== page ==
• Open Access

RNA and epigenetic silencing: Insight from fission yeast

Authors

  • Derek B. Goto,

    Corresponding author
    1. Creative Research Institution, Hokkaido University, Sapporo 001-0021
      Authors to whom all correspondence should be addressed.
      Email: derek@res.agr.hokudai.ac.jp; jnakayam@cdb.riken.jp
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  • Jun-ichi Nakayama

    Corresponding author
    1. Laboratory for Chromatin Dynamics, RIKEN Center for Developmental Biology, Kobe, Hyogo 650-0047, Japan
      Authors to whom all correspondence should be addressed.
      Email: derek@res.agr.hokudai.ac.jp; jnakayam@cdb.riken.jp
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Authors to whom all correspondence should be addressed.
Email: derek@res.agr.hokudai.ac.jp; jnakayam@cdb.riken.jp

Abstract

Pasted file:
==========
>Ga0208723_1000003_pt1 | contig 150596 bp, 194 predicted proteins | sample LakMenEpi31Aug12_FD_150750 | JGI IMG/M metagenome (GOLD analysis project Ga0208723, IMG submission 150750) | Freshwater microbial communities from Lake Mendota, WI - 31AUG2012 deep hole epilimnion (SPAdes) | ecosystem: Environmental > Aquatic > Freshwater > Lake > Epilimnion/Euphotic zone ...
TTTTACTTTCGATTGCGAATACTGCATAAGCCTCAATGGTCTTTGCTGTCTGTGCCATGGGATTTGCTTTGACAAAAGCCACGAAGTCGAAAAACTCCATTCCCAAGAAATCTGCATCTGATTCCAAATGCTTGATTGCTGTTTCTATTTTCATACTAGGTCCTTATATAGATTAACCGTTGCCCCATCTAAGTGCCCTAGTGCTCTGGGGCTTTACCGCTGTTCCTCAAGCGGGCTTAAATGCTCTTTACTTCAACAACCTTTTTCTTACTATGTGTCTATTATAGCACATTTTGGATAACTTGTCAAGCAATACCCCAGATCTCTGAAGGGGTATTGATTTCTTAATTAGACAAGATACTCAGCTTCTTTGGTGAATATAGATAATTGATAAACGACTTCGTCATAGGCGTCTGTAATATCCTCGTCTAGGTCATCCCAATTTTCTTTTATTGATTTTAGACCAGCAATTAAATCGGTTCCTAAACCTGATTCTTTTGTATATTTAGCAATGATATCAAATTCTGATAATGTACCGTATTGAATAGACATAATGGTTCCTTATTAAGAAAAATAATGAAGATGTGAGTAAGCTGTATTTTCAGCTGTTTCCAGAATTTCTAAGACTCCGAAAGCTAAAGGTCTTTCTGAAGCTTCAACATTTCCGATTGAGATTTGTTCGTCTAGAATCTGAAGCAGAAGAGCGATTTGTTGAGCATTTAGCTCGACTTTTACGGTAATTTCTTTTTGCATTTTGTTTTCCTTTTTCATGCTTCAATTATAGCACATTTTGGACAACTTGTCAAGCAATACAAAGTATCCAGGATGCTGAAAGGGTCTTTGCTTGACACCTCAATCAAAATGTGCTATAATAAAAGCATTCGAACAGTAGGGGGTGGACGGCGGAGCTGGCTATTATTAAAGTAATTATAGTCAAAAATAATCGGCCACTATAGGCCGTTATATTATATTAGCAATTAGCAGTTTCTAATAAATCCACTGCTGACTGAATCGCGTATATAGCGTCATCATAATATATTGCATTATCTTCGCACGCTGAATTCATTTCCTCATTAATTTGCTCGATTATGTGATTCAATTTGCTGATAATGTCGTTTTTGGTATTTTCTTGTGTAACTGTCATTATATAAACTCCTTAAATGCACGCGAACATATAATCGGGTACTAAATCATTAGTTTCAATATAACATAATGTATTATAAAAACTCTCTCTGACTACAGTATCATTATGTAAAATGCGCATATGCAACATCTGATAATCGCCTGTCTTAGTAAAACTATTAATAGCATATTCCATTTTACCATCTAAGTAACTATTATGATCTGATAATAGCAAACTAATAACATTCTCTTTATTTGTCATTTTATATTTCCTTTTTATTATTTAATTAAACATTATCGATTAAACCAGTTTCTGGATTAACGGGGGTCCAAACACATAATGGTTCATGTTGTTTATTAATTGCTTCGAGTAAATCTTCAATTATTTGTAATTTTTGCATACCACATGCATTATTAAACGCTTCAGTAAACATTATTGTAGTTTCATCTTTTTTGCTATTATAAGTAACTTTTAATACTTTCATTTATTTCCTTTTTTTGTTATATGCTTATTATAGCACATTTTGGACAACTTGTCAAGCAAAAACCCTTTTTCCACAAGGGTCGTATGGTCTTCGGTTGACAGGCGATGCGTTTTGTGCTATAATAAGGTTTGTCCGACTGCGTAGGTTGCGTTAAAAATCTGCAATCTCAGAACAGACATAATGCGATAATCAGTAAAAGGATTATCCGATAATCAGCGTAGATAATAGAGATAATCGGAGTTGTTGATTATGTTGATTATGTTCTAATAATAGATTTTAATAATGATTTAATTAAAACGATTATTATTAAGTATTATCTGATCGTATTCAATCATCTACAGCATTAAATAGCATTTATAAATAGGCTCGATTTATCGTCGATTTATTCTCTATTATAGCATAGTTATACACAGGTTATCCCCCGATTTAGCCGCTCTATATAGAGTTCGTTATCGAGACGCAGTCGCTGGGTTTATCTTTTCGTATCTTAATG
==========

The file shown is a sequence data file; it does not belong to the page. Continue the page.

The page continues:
Post-translational modifications of histones are critical not only for local regulation of gene expression, but also for higher-order structure of the chromosome and genome organization in general. These modifications enable a preset state to be maintained over subsequent generations and thus provide an epigenetic level of regulation. Heterochromatic regions of the genome are epigenetically regulated to maintain a “silent state” and protein coding genes inserted into these regions are subject to the same epigenetic silencing. The fission yeast Schizosaccharomyces pombe has well characterized regions of heterochromatin and has proven to be a powerful model for elucidation of epigenetic silencing mechanisms. Research in S. pombe led to the breakthrough discovery that epigenetic silencing is not solely a chromatin-driven transcriptional repression and that RNA interference of nascent transcripts can guide epigenetic silencing and associated histone modifications. Over the last 10 years, an eloquent integration of genetic and biochemical studies have greatly propelled our understanding of major players and effector complexes for regulation of RNAi-mediated epigenetic silencing in S. pombe. Here, we review recent research related to regulation of the epigenetic state in S. pombe heterochromatin, focusing specifically on the mechanisms by which transcription and RNA processing interact with the chromatin modification machinery to maintain the epigenetically silent state.

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